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Disbelief of Wonder
Erik R. Trinidad
Evidently the world-famous Stevie Wonder wasn’t known in the remote villages of Africa.

"You want to hear something funny?" the young cook Cisco asked me in his native-Botswanan accent, as he prepped up a beef stew for dinner in our safari camp in Kasane, a town just outside the Chobe National Park in northern Botswana. "I hear there is a man from America who plays the piano, but he is blind." He chuckled as if it were some silly urban myth that all the kids in his hometown of Maun were told. Maun is a small town in the middle of the Kalahari Desert, so it was more like a desert mirage.
"Oh, you mean Stevie Wonder?" I told him.
"Yes, I think that is him," he answered. "He is a comedian?"
"No, he’s a musician."
"And he is blind?"
"Yes," I told him. "You haven’t heard of Stevie Wonder?" Evidently the world-famous Stevie Wonder wasn’t known in the remote villages of Africa.
"If he is blind, then how can he see the keys of the piano?"
"I don’t know. He just listens to the notes and feels his way around."
"Oh, so the music sounds bad and all mixed up?"
"No, he’s really good. He plays a lot of songs. Haven’t you heard of ‘Ebony and Ivory?’" It would have been the perfect Ebony and Ivory moment between the two of us, talking together in perfect harmony, if not for my tan Filipino-American skin. It was more like Ebony and Coffee With Milk, Two Sugars.
"That is a song he plays?"
"He plays it and sings along."
"No, you are joking," he said, chuckling in doubt. His bright ivory smile glimmered between his dark ebony lips.
"No, he really does. He plays the piano and sways his head while he sings," I explained as I did Mr. Wonder’s signature motions. "Sometimes he even plays the harmonica." My Stevie Wonder mimic was more like the slithering of the indigenous spitting cobra and it made Cisco really start to laugh.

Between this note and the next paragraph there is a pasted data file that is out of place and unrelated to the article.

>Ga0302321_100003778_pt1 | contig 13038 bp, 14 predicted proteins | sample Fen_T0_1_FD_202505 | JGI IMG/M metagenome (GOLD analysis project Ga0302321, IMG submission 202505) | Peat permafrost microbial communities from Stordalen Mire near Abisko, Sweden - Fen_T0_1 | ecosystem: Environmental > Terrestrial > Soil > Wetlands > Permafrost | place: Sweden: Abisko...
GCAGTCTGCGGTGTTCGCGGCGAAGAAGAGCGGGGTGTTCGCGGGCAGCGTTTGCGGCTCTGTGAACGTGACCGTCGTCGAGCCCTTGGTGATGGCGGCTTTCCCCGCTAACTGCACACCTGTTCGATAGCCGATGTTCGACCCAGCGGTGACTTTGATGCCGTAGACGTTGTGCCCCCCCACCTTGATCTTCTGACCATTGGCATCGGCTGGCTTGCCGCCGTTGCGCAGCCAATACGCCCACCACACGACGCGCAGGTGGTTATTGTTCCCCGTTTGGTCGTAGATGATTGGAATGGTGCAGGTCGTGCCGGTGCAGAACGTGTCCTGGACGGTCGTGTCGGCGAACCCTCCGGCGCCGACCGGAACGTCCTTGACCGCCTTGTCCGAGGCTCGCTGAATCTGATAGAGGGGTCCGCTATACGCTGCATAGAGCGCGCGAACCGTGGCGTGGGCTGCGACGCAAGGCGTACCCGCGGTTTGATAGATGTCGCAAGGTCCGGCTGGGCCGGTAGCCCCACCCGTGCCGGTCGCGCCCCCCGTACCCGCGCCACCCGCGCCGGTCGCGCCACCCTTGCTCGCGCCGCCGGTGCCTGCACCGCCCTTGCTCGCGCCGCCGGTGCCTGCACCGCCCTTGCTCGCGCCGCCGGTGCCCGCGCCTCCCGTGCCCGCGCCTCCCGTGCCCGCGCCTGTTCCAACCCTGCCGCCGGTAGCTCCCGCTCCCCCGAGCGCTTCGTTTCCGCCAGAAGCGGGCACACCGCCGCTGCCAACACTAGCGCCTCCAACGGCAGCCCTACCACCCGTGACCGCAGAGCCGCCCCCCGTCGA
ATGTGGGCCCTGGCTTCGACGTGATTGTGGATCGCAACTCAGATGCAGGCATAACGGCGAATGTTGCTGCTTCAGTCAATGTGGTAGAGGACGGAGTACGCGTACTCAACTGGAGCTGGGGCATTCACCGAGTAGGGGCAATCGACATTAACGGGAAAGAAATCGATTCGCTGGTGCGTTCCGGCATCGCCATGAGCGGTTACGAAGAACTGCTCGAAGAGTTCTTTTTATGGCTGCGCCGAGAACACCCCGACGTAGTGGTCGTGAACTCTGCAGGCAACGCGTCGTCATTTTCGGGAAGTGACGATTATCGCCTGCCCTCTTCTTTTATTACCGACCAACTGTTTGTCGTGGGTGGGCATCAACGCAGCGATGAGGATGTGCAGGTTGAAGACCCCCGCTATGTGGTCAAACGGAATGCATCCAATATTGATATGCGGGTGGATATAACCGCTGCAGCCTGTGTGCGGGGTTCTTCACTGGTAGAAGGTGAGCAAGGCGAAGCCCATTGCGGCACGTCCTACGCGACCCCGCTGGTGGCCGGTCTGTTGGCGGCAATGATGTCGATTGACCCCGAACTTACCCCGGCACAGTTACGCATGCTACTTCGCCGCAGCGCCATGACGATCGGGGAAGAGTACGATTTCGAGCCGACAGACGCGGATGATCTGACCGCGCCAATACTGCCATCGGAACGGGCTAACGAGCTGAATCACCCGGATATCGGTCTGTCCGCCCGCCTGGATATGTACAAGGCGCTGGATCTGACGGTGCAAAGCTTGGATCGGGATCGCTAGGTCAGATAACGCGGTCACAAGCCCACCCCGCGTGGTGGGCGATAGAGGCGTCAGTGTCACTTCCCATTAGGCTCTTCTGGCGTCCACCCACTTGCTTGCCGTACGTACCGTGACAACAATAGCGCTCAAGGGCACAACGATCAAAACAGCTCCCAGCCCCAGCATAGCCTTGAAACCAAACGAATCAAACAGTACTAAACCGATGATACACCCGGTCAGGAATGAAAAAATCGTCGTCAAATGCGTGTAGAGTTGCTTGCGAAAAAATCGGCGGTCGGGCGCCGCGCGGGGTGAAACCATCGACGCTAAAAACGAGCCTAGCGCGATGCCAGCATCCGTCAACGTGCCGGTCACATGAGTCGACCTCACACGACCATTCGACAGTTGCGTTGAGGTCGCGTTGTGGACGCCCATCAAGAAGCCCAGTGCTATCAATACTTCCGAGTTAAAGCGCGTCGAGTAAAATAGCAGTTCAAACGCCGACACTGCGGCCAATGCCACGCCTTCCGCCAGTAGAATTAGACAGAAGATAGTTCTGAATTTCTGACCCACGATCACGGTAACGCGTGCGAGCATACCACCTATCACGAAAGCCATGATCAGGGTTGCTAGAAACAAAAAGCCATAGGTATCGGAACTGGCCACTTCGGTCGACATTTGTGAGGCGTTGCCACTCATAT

"You are a fool!" He went off to tend to the campfire in disbelief.
"No, I’m not joking!" He thought I was trying to pull a fast one on him, or just perpetuating the bucolic myth. So I had to do what America has done in the past: call in the British Army for backup—a fellow traveler in our safari group from London who had served in Her Majesty’s Royal Troops.
"Bob, you know who Stevie Wonder is, right? Cisco here doesn’t believe me that he’s blind and can play the piano."
"Ah yes, Stevie Wonder," Private Bob said in his prim and proper British accent. "He’s a black American musician who is blind and plays the piano. He’s quite famous really."
The same information coming out of a respectable British soldier was enough to convince the deluded Botswanan.
"I will have to tell my friends that it is true then. There is a man in America who is blind and can play the piano."
"Actually, there’s another. Have you heard of Ray Charles?"
Cisco burst into laughter. "Ha ha! Oh, now I know you are just fooling me!" He shook his head and laughed and went away to make dinner. Oh, if only Stevie Wonder could have seen the smile on his face.

© Erik R Trinidad August 2002

When Good Parades Go Bad
Erik R. Trinidad
'It was slowly evident to me that it was a signal for the mob of people to storm the police.'


On the Inca Trail: Breathing hard
Erik R. Trinidad
altitude sickness feels a lot like the morning after a wild college drinking party

Don’t Tread On Me, Argentina
Erik R. Trinidad
'I didn’t know exactly what people were yelling to the woman, but I assumed it was pretty nasty'.

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